Being Jewish, I never had the opportunity to go to confession — we just get one day a year to atone for our sins, and the rest of the time we keep our guilt to ourselves, which accounts for the near-constant kvetching.
Blogs allow you to confess every day, as often as you want. And you can do it without all the praying and penance. So here’s my confession: I’m a former journalist and former vice president of a multinational-owned public relations agency, and I am pratically bursting with schadenfreude because both industries are getting their collective asses kicked by the PC-empowered public.
I tried for years to get my former employer to understand the Internet — truly listen to it and understand it, not merely try to control it like they try to control everything else. I felt sorry for our clients, who were getting bad advice or no advice on the Internet’s implications. That’s why I left to start a company focused on modern media and to help clients communicate in today’s and tomorrow’s world.
So what’s happened? Blogs and the “regular people” who write them are by and large more timely, more accurate, and more credible than “professional” journalists and PR mouthpieces. Bloggers don’t need to worry about seven-second sound bites, shrinking news holes or corporate parents. They don’t need editors because blogs are self-organizing, self-policing and self-analyzing. And in most cases they don’t need training, because they tend to ask more insightful questions and do more investigating than the “real” journalists.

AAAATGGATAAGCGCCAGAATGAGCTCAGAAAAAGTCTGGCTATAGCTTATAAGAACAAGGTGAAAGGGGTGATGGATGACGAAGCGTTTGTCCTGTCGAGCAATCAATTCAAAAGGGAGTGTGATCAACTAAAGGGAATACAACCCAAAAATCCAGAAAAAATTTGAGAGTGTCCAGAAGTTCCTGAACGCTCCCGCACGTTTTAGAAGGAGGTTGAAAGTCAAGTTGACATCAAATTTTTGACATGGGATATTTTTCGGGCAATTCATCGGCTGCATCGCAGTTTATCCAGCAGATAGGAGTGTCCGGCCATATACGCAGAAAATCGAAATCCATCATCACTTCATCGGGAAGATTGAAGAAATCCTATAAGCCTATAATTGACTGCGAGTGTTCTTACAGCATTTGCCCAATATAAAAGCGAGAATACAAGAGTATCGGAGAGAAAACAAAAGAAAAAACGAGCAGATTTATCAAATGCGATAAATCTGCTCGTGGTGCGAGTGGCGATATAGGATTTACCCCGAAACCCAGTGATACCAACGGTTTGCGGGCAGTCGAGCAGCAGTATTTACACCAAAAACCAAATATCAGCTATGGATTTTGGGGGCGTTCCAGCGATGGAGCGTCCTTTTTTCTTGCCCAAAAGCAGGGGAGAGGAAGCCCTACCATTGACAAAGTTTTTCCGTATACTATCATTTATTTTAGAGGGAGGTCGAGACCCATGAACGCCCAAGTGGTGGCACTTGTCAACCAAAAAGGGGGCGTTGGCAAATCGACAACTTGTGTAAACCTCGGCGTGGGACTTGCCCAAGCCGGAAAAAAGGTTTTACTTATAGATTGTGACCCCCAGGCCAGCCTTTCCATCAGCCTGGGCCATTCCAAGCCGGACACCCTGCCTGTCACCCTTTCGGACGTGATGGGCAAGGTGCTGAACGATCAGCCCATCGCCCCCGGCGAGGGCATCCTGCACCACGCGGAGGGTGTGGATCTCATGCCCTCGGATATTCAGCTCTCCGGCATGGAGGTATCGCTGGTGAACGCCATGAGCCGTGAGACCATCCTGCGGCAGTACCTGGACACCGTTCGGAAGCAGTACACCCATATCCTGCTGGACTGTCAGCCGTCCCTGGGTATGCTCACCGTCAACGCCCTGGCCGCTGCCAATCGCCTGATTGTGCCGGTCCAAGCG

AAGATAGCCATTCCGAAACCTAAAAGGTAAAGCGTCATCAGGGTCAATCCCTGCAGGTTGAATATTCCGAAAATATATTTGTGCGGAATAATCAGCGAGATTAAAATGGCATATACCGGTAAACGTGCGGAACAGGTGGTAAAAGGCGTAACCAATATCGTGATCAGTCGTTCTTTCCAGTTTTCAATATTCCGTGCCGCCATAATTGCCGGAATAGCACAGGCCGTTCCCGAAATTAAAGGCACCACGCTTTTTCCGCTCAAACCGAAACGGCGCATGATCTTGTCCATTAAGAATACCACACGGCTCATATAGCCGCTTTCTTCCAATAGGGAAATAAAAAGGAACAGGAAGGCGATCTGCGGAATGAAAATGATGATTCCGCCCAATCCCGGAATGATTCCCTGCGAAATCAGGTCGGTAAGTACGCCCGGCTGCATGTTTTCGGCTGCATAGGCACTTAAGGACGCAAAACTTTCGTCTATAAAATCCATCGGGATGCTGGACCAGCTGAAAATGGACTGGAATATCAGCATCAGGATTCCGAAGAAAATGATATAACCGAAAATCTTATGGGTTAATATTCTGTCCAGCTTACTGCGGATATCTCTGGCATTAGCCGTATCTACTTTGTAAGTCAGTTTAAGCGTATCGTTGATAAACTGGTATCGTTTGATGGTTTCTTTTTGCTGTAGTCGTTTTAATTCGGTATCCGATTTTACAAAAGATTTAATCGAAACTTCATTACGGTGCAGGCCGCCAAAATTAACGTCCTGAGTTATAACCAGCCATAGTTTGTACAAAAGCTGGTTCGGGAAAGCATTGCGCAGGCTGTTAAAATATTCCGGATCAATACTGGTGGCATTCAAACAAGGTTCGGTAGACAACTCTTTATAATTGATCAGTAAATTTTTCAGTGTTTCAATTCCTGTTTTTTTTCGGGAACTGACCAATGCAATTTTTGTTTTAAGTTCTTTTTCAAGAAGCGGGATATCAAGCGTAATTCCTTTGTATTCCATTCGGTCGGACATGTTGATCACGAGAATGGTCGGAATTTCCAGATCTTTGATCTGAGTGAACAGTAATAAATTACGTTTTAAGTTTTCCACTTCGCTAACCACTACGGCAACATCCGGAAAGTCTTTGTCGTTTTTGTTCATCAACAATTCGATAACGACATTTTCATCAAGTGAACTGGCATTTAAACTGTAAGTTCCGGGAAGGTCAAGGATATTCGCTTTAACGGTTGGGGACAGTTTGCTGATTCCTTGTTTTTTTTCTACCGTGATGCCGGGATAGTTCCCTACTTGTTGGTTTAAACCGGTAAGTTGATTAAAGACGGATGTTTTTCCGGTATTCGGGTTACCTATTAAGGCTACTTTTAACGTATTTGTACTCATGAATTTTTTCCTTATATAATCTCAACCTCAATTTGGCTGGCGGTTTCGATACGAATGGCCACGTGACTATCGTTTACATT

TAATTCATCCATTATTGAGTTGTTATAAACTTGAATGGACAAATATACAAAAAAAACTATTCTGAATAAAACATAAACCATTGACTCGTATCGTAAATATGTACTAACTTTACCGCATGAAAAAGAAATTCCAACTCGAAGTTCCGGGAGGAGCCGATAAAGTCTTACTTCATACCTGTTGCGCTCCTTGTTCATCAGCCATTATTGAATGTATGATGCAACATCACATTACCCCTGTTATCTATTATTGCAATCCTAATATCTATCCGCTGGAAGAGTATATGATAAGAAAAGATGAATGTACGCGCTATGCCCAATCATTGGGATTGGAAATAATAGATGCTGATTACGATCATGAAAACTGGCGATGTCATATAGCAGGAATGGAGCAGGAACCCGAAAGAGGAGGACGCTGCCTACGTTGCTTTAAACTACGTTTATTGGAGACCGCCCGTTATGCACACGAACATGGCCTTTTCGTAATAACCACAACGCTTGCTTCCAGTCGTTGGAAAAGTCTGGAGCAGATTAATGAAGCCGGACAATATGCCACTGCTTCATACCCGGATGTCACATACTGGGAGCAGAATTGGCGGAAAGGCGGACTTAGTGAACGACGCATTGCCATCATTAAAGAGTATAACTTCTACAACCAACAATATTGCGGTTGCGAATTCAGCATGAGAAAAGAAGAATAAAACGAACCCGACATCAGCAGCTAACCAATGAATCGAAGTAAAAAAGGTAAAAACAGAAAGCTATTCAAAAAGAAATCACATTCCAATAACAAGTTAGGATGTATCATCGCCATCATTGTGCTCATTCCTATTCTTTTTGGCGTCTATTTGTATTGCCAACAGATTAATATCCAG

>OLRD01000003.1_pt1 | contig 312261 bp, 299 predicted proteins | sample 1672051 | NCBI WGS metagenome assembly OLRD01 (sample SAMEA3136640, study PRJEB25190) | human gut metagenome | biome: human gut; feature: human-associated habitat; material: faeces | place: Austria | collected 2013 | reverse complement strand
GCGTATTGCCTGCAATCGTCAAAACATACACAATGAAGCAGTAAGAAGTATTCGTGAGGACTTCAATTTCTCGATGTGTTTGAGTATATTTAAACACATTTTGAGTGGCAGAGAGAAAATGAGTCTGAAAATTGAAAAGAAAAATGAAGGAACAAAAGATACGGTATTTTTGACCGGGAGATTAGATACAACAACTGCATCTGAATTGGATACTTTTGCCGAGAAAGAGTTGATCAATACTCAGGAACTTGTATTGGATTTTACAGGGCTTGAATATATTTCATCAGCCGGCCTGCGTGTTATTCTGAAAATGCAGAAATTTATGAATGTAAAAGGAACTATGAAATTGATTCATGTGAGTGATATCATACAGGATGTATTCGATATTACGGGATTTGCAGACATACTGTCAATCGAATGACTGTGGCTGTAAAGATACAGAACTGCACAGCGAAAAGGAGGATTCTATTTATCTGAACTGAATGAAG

Shel Israel, who is writing a book on corporate blogging called The Red Couch, perhaps puts it best with regard to the PR profession: “…today PR communications channels are generally perceived as being corrupt and uncredible. As such, they have deteriorated as a business tool. Blogging today has superior credibility, adheres to better rules of self-governance and reshapes how and why PR will be practiced if it is to survive.
“PR people cannot just treat blogging as another channel down which they will toss the same old crap. Their new role will be to teach company officials to speak for themselves, in a plain language and adhering to the rules that makes blogging a more credible communications channel.”
Israel says this creates opportunity for the “very best” of PR practitioners — I couldn’t agree more.
By the way, The Red Couch looks like it will be fantastic. I hope it is among the first of what will be many more books and blogs about the changing face of journalism and PR (Dan Gillmor’s We the Media is a must read), and I pray that journalists and PR professionals will read them, too.
You know, I could get used to this confession thing. Best of all, I don’t need to wait until next Yom Kippur to admit to God that I sometimes sing along to the songs on Radio Disney, or that I think CNN anchorwoman Daryn Kagan is kinda hot. Whew, I feel better already.